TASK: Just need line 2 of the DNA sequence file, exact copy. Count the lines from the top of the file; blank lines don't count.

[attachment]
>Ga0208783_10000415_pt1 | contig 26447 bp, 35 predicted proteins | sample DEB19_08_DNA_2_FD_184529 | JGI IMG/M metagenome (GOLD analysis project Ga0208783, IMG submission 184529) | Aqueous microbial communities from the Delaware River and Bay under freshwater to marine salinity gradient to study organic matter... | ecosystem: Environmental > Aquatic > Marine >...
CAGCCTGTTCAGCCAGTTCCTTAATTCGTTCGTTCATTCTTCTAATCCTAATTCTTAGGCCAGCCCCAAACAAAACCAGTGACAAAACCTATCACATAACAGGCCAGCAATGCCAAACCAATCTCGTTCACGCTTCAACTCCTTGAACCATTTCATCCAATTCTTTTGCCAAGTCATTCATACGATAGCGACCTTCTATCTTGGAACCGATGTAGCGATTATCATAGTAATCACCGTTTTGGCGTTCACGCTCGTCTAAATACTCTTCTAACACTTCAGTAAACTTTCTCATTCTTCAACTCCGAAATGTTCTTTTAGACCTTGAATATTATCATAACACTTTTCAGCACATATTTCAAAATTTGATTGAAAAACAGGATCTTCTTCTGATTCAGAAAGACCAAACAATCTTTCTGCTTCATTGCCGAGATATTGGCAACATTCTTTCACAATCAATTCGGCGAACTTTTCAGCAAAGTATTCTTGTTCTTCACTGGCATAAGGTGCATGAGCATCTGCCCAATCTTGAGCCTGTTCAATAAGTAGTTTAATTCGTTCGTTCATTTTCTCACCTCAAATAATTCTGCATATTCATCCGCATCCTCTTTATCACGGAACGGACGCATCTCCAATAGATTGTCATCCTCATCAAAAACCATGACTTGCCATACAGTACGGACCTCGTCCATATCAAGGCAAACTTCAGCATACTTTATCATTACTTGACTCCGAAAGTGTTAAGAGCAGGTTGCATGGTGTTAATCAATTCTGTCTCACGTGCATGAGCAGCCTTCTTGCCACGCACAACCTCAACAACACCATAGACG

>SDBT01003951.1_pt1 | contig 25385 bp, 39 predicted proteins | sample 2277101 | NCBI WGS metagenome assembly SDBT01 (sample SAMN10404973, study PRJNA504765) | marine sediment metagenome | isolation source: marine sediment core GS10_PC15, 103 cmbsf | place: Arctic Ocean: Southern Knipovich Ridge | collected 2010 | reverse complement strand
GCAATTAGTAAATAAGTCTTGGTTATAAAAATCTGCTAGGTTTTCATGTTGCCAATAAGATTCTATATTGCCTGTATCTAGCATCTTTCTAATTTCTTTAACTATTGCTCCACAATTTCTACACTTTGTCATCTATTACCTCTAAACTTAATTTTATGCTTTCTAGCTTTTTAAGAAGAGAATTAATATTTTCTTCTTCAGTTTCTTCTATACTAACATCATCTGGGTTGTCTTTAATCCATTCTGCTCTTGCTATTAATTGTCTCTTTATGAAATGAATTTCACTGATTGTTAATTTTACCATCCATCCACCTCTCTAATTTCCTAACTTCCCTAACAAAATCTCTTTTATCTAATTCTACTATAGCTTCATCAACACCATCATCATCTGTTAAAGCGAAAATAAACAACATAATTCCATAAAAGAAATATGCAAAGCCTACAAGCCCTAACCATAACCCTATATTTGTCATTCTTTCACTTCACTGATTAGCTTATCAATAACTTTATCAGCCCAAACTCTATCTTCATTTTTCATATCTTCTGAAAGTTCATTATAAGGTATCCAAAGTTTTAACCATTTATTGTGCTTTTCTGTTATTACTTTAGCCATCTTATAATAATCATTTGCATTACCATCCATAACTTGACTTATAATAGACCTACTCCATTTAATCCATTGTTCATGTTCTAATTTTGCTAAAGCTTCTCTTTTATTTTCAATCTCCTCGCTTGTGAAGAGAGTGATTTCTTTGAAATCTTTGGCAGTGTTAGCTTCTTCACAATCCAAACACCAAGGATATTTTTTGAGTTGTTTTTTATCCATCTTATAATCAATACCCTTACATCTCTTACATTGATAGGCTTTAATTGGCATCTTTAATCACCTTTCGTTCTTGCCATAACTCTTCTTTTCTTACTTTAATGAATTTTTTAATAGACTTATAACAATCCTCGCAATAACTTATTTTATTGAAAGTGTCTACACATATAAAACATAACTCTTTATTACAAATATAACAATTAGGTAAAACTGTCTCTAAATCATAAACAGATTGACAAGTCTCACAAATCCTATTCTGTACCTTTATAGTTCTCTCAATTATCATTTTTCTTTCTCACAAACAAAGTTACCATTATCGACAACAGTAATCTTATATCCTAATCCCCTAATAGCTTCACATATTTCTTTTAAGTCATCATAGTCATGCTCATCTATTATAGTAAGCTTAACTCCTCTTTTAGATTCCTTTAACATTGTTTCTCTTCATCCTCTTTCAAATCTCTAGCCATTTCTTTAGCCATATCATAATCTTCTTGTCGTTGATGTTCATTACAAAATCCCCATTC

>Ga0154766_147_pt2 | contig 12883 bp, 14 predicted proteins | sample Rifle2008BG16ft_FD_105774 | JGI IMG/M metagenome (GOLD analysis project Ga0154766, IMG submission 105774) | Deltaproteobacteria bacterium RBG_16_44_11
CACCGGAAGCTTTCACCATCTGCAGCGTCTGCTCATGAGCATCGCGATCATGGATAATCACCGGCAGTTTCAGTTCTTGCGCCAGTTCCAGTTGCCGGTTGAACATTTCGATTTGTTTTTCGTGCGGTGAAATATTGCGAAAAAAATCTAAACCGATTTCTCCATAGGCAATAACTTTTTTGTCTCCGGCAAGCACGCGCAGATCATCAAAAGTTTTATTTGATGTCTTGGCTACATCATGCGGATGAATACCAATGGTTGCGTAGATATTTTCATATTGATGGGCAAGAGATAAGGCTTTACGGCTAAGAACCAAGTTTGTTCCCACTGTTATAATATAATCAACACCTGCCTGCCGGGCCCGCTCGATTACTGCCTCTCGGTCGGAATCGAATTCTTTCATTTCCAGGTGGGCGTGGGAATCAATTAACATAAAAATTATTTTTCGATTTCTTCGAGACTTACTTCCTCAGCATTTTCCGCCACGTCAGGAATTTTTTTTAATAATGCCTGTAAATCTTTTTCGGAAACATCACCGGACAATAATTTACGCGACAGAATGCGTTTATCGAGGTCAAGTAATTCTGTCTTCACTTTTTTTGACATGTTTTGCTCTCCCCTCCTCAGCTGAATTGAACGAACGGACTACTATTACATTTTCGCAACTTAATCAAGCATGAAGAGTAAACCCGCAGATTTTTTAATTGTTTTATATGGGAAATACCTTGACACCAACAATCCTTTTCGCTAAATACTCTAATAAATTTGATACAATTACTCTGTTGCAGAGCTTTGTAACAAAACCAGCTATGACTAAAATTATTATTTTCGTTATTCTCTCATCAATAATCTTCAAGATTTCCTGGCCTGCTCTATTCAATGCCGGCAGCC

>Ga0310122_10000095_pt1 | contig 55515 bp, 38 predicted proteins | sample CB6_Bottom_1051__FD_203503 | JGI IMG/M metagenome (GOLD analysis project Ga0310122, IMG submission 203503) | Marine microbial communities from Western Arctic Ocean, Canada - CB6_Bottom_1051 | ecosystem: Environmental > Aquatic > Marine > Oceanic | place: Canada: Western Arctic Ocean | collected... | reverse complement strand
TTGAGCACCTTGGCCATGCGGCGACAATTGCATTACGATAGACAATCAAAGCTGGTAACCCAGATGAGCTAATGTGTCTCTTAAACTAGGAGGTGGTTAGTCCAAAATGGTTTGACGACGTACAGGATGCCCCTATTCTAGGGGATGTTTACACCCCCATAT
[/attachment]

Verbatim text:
CAGCCTGTTCAGCCAGTTCCTTAATTCGTTCGTTCATTCTTCTAATCCTAATTCTTAGGCCAGCCCCAAACAAAACCAGTGACAAAACCTATCACATAACAGGCCAGCAATGCCAAACCAATCTCGTTCACGCTTCAACTCCTTGAACCATTTCATCCAATTCTTTTGCCAAGTCATTCATACGATAGCGACCTTCTATCTTGGAACCGATGTAGCGATTATCATAGTAATCACCGTTTTGGCGTTCACGCTCGTCTAAATACTCTTCTAACACTTCAGTAAACTTTCTCATTCTTCAACTCCGAAATGTTCTTTTAGACCTTGAATATTATCATAACACTTTTCAGCACATATTTCAAAATTTGATTGAAAAACAGGATCTTCTTCTGATTCAGAAAGACCAAACAATCTTTCTGCTTCATTGCCGAGATATTGGCAACATTCTTTCACAATCAATTCGGCGAACTTTTCAGCAAAGTATTCTTGTTCTTCACTGGCATAAGGTGCATGAGCATCTGCCCAATCTTGAGCCTGTTCAATAAGTAGTTTAATTCGTTCGTTCATTTTCTCACCTCAAATAATTCTGCATATTCATCCGCATCCTCTTTATCACGGAACGGACGCATCTCCAATAGATTGTCATCCTCATCAAAAACCATGACTTGCCATACAGTACGGACCTCGTCCATATCAAGGCAAACTTCAGCATACTTTATCATTACTTGACTCCGAAAGTGTTAAGAGCAGGTTGCATGGTGTTAATCAATTCTGTCTCACGTGCATGAGCAGCCTTCTTGCCACGCACAACCTCAACAACACCATAGACG